What's surprising to me is that Bloomberg is blasting Trump and his lack of integrity in the media. People are applauding Bloomberg for doing so and have no idea the damage Bloomberg's done to NYC public schools. Let him attack Trump all he wants, but Bloomy was not a heroic figure for the working class of NYC. (He left office a much richer man, as will Trump.) The vast majority of people have no idea what he did. Same with Gates and Zuckerbeg. If you utter a word against them you're attacked. Small schools have never been the answer for anything but dismantling traditional schools and opening for profit corporations to raid the public's trust and tax dollars. The UFT was completely impotent during the Bloomberg era and facilitated his plans with the 2005 contract. (They also unbelievably opened up their own charter schools.) Now we must stay in UFT because they have been so successful at beating back the robber barons? Oh yeah, they got veteran teachers permanent full time roving substitute jobs, for which we are supposed to be eternally grateful.

Anonymous said...

For purely selfish reasons I would ask people to stop ragging on small schools. The per session opportunities are beyond amazing. They never have enough people around to take care of all the needs of the school!

Anonymous said...

The small schools initiative was created by billionaire pal Mr. Gates but gates has said publicly that the small schools "experiment" was a failure. Bloomberg is the biggest fake person on this earth and 8 25 is so right that most people do not know the damage Bloomberg did to NYC schools.

If I ever me Bloomberg in this street I would look for a stick like the one Chucky uses in the movie with the teacher.

Anonymous said...

Because of Bloomberg we have ATR people suffering in a system of neophytes who know squat except for the iPhone in the back of the pants. The kids are clueless as ever and Bloomberg is still a dwarf.

T.J. L said...

I work in one of the actual small schools (not a carved up "real" high school), it's ok, neither great nor bad, but I wanted to mention there's barely any per session here though.

Chaz, one thing you missed in the academic fraud was the mandated grading schemes. It used to be tests were 100% of the grade, then a decade or so ago that got watered down to 80%, then 70%, now in many schools tests only count toward less than half of the grade. In mine tests are only 30%, which means if a kid comes to class, does the "cooperative learning" (i.e., copies) and hands in copied homework, he passes even with a 0 test average (in fact, many don't even take any tests!). Even in good schools like Tottenville on SI, the principal from Brooklyn instituted one of these schemes, where tests are only 25%! It's a great way to run a school into the ground, as students realize there is no incentive to excel in school.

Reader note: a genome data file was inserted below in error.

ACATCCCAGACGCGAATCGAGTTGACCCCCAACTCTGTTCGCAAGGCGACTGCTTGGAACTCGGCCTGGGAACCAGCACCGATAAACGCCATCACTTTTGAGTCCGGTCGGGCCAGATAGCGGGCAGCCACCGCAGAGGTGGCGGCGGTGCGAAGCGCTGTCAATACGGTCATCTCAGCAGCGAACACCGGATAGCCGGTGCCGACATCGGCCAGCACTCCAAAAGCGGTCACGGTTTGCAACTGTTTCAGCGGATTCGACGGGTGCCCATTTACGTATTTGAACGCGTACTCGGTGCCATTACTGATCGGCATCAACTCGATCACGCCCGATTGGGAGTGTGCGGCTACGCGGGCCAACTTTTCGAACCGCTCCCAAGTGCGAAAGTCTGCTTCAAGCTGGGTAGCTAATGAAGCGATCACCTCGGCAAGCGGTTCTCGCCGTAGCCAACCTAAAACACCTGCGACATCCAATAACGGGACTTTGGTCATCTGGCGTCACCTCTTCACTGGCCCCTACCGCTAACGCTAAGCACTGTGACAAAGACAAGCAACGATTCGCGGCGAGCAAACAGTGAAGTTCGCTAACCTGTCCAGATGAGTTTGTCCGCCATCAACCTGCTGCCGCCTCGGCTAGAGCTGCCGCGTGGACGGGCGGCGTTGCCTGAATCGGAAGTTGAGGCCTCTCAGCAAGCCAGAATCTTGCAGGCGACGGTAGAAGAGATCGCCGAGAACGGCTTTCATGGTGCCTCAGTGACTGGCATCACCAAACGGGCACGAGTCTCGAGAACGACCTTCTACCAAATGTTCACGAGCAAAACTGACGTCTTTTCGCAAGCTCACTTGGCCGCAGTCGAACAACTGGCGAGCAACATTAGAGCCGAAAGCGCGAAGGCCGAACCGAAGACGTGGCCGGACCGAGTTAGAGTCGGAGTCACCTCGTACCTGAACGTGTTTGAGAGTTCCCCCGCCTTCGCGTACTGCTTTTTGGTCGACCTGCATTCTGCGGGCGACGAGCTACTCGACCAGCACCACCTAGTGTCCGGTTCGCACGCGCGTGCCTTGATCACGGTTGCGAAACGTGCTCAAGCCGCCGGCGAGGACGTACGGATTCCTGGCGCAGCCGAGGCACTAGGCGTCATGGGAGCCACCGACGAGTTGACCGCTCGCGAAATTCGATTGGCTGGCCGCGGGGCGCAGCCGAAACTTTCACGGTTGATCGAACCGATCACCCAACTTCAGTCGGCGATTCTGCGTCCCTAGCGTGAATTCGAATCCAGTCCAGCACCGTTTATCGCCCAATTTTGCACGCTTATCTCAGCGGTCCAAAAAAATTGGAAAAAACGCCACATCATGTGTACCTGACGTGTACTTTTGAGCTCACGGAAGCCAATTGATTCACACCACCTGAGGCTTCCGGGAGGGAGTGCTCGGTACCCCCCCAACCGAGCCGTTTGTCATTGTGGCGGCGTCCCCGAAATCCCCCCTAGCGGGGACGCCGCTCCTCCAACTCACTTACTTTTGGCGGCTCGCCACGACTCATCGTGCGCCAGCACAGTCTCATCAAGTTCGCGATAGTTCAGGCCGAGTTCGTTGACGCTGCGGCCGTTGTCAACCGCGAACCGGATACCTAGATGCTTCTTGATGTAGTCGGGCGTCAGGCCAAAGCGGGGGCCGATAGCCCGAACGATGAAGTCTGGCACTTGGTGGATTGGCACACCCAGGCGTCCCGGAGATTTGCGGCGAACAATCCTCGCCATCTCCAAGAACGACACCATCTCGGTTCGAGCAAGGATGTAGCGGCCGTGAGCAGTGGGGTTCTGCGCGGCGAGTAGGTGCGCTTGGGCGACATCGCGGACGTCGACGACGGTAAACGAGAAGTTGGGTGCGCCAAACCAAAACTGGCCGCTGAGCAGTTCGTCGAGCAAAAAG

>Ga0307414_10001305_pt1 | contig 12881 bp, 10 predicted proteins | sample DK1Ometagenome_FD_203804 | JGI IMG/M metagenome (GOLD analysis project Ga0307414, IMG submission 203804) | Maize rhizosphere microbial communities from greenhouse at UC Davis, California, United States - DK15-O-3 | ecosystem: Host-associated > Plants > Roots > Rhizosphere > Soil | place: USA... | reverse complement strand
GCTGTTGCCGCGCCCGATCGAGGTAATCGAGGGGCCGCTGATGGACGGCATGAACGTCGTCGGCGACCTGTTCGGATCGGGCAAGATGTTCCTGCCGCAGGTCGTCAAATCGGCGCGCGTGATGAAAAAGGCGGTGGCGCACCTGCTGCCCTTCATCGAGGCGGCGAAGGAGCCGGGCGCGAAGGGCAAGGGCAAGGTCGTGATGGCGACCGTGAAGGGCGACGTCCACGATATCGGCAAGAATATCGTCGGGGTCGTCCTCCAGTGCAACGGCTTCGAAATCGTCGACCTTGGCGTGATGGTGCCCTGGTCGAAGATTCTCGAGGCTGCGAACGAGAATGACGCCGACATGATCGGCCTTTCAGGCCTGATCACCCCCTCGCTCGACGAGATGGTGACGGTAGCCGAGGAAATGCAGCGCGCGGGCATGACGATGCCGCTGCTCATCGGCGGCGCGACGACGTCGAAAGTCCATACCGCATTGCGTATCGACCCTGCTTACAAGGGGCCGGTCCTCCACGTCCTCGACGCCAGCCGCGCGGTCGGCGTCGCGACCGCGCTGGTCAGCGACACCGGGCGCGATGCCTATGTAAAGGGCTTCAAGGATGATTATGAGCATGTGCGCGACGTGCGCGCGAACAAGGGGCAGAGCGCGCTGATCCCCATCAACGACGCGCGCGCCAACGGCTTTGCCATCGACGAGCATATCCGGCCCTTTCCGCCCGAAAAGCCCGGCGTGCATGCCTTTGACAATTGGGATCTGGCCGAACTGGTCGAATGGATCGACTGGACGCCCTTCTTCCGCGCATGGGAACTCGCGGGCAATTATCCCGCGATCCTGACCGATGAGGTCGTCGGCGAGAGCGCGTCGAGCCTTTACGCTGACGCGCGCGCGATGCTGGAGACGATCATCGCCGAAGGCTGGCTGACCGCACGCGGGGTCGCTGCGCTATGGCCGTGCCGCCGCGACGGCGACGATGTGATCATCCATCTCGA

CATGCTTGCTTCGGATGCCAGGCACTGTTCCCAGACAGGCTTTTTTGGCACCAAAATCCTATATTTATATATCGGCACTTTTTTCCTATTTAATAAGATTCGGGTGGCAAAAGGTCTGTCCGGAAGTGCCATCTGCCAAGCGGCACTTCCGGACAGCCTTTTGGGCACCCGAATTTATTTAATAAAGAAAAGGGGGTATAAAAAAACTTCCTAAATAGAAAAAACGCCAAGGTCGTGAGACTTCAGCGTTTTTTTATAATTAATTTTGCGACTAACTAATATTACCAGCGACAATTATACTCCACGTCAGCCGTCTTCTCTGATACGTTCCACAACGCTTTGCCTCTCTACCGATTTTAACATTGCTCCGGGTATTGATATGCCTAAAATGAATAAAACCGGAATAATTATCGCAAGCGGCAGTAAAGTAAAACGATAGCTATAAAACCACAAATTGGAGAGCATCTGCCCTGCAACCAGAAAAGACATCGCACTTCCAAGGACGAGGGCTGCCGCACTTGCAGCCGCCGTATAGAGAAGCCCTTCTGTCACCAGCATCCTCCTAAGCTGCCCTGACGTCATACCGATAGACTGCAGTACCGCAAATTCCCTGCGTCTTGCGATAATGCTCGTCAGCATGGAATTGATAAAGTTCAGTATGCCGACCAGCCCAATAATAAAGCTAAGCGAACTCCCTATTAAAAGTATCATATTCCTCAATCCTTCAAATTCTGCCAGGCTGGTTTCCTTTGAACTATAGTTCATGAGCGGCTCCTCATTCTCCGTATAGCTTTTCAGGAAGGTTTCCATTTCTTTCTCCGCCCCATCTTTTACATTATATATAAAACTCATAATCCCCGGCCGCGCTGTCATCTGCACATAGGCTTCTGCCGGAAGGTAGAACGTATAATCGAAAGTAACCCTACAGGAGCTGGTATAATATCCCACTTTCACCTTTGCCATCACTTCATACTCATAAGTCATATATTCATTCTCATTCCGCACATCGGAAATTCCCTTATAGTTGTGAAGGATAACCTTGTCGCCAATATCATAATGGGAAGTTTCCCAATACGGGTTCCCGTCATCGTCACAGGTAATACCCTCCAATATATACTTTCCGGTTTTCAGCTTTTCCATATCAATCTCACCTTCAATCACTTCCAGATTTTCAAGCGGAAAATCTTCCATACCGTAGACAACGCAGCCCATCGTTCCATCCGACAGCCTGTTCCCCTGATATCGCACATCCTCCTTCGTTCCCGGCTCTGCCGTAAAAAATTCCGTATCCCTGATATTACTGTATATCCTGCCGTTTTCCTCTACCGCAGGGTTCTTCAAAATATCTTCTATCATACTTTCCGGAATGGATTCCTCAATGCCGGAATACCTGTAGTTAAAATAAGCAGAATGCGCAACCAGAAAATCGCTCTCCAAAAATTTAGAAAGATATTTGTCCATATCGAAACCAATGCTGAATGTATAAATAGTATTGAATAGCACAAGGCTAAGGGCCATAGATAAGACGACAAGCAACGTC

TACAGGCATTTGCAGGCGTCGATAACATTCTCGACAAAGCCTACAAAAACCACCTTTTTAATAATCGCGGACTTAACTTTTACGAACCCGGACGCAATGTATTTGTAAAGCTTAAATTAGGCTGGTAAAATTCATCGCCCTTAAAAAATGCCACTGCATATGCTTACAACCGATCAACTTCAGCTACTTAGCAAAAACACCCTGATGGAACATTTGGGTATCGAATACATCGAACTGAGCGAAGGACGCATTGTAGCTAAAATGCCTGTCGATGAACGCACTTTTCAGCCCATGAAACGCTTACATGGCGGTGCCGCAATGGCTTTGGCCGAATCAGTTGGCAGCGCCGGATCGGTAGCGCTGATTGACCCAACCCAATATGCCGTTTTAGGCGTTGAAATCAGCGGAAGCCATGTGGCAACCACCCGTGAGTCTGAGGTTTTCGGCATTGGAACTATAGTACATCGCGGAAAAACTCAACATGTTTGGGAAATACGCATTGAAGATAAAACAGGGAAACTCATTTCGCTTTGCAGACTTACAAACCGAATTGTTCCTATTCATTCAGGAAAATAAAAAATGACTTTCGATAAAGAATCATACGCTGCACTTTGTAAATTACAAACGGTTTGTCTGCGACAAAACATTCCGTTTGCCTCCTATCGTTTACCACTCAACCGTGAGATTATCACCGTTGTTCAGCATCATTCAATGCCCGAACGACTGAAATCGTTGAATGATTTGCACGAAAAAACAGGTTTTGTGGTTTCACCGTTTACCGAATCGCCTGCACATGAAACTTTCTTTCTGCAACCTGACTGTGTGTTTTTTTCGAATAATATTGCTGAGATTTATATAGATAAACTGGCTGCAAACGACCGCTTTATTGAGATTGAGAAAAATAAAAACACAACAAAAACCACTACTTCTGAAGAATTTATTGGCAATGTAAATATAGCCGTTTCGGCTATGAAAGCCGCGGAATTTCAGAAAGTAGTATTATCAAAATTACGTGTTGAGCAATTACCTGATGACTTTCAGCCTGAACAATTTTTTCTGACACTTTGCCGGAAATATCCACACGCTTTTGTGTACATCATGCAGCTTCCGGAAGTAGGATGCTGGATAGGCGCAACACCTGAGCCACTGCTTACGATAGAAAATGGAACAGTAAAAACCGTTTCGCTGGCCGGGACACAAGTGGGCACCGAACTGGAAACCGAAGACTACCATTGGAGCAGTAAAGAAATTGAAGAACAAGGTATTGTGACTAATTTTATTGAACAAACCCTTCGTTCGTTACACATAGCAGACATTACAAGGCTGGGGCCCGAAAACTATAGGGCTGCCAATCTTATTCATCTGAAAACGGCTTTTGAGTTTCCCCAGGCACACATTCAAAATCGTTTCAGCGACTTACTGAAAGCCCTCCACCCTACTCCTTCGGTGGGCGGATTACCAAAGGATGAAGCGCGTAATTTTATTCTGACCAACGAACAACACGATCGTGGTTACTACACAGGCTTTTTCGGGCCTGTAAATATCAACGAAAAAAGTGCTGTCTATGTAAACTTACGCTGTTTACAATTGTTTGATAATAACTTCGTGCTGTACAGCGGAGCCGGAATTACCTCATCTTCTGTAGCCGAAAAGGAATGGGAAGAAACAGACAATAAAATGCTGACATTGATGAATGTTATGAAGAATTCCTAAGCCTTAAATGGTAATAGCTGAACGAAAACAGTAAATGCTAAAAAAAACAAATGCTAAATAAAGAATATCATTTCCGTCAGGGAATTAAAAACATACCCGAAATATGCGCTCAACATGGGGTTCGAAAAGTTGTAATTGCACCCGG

Anonymous said...

Atr 3rd year
1) no lesson plans
2)no calling parents
3) no meetings to attend
4) very few classes to cover.
5) salary about to become 119000
Why would I ever want to back into a class.

Anonymous said...

4:50,
You forgot to add you're full of shit and not an ATR.

Anonymous said...

to 8:40 yes I am an ATR and hopefully will continue to stay an ATR

Anonymous said...

At my small school the pass rate wasn't good enough for the admins, so they switched to jumprope from skedula and voila! Everyone is passing even if they only did handful of assignments all semester. No joke.

Anonymous said...

I’ve been an ATR for 5 years and have never worked in a school where I got less than 5 classes a day to cover. Many of them have been dangerous and hopefully I’ll be placed in a teaching position so I can get a break from the constant abuse.

Highly Effective King Clovis said...

This year has been super easy and relaxed as an ATR. However, I have it good and I know it. I do miss teaching. I get sick of telling people that I'm a teacher but not in a classroom. I also feel I've become so used to not having anything to do and leaving right at the end of the day.

Oddly enough, the school I am at is one of those old big schools and there are amazing things I see here everyday. Of course, it's all about the quality of kids.